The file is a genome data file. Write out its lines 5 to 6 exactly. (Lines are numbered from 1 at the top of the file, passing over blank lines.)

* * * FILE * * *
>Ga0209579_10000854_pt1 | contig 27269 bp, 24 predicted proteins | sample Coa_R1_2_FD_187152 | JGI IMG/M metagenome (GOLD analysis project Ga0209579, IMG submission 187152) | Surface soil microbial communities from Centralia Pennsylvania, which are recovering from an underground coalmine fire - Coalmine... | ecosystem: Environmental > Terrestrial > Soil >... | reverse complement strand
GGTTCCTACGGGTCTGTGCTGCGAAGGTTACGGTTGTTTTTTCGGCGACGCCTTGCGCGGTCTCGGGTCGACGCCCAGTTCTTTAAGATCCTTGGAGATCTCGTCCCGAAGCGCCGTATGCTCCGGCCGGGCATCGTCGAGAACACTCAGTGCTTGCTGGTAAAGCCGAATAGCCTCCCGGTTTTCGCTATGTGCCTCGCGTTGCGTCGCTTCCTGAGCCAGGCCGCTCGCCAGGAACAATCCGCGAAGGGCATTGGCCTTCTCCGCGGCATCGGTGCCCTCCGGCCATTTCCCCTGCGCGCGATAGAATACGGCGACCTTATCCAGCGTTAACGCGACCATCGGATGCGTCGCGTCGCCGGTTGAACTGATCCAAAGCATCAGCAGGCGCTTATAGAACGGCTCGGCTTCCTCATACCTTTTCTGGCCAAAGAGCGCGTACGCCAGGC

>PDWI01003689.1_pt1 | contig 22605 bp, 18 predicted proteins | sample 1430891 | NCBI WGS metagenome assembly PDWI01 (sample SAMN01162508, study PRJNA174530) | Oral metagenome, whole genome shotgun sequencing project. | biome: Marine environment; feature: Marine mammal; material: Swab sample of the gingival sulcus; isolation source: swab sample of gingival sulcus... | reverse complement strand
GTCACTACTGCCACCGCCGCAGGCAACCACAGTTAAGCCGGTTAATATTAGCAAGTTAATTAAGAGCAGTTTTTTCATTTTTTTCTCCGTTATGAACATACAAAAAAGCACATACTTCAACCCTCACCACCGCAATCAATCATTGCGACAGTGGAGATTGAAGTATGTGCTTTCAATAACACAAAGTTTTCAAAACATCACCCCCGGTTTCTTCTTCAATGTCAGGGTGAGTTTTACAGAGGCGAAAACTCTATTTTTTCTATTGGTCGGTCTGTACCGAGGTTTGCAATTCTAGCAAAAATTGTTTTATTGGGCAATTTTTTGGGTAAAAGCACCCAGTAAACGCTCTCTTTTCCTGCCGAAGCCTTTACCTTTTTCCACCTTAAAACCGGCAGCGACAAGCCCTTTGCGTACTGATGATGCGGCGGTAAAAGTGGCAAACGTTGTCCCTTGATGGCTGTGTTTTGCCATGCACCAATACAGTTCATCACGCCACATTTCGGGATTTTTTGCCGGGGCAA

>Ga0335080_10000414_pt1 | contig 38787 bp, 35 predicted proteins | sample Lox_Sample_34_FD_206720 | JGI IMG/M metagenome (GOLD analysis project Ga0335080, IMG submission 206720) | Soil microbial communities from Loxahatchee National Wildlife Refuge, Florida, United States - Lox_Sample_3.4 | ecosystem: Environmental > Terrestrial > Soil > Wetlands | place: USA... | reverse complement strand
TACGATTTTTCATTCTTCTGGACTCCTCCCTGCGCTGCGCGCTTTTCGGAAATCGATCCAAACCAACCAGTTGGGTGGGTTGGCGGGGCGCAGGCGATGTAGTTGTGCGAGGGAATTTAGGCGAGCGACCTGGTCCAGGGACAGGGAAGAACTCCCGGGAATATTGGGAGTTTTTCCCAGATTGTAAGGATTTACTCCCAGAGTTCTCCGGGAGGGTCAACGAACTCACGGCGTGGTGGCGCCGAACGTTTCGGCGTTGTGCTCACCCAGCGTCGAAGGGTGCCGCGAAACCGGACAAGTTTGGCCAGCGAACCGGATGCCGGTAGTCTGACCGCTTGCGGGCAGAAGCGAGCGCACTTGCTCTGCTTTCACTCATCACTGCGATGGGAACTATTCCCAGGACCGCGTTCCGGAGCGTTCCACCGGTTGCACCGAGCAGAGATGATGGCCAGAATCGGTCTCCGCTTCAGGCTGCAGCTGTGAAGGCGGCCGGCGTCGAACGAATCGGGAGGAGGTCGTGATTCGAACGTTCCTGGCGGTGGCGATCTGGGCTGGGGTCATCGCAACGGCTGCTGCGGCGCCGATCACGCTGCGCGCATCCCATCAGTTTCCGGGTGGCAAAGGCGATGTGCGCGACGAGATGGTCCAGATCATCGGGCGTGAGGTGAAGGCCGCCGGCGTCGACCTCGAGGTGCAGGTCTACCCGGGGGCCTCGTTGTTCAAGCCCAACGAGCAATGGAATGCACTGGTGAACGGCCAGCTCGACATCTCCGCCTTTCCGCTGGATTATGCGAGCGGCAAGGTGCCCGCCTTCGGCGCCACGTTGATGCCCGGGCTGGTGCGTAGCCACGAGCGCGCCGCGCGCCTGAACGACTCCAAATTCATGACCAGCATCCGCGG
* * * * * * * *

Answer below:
>Ga0335080_10000414_pt1 | contig 38787 bp, 35 predicted proteins | sample Lox_Sample_34_FD_206720 | JGI IMG/M metagenome (GOLD analysis project Ga0335080, IMG submission 206720) | Soil microbial communities from Loxahatchee National Wildlife Refuge, Florida, United States - Lox_Sample_3.4 | ecosystem: Environmental > Terrestrial > Soil > Wetlands | place: USA... | reverse complement strand
TACGATTTTTCATTCTTCTGGACTCCTCCCTGCGCTGCGCGCTTTTCGGAAATCGATCCAAACCAACCAGTTGGGTGGGTTGGCGGGGCGCAGGCGATGTAGTTGTGCGAGGGAATTTAGGCGAGCGACCTGGTCCAGGGACAGGGAAGAACTCCCGGGAATATTGGGAGTTTTTCCCAGATTGTAAGGATTTACTCCCAGAGTTCTCCGGGAGGGTCAACGAACTCACGGCGTGGTGGCGCCGAACGTTTCGGCGTTGTGCTCACCCAGCGTCGAAGGGTGCCGCGAAACCGGACAAGTTTGGCCAGCGAACCGGATGCCGGTAGTCTGACCGCTTGCGGGCAGAAGCGAGCGCACTTGCTCTGCTTTCACTCATCACTGCGATGGGAACTATTCCCAGGACCGCGTTCCGGAGCGTTCCACCGGTTGCACCGAGCAGAGATGATGGCCAGAATCGGTCTCCGCTTCAGGCTGCAGCTGTGAAGGCGGCCGGCGTCGAACGAATCGGGAGGAGGTCGTGATTCGAACGTTCCTGGCGGTGGCGATCTGGGCTGGGGTCATCGCAACGGCTGCTGCGGCGCCGATCACGCTGCGCGCATCCCATCAGTTTCCGGGTGGCAAAGGCGATGTGCGCGACGAGATGGTCCAGATCATCGGGCGTGAGGTGAAGGCCGCCGGCGTCGACCTCGAGGTGCAGGTCTACCCGGGGGCCTCGTTGTTCAAGCCCAACGAGCAATGGAATGCACTGGTGAACGGCCAGCTCGACATCTCCGCCTTTCCGCTGGATTATGCGAGCGGCAAGGTGCCCGCCTTCGGCGCCACGTTGATGCCCGGGCTGGTGCGTAGCCACGAGCGCGCCGCGCGCCTGAACGACTCCAAATTCATGACCAGCATCCGCGG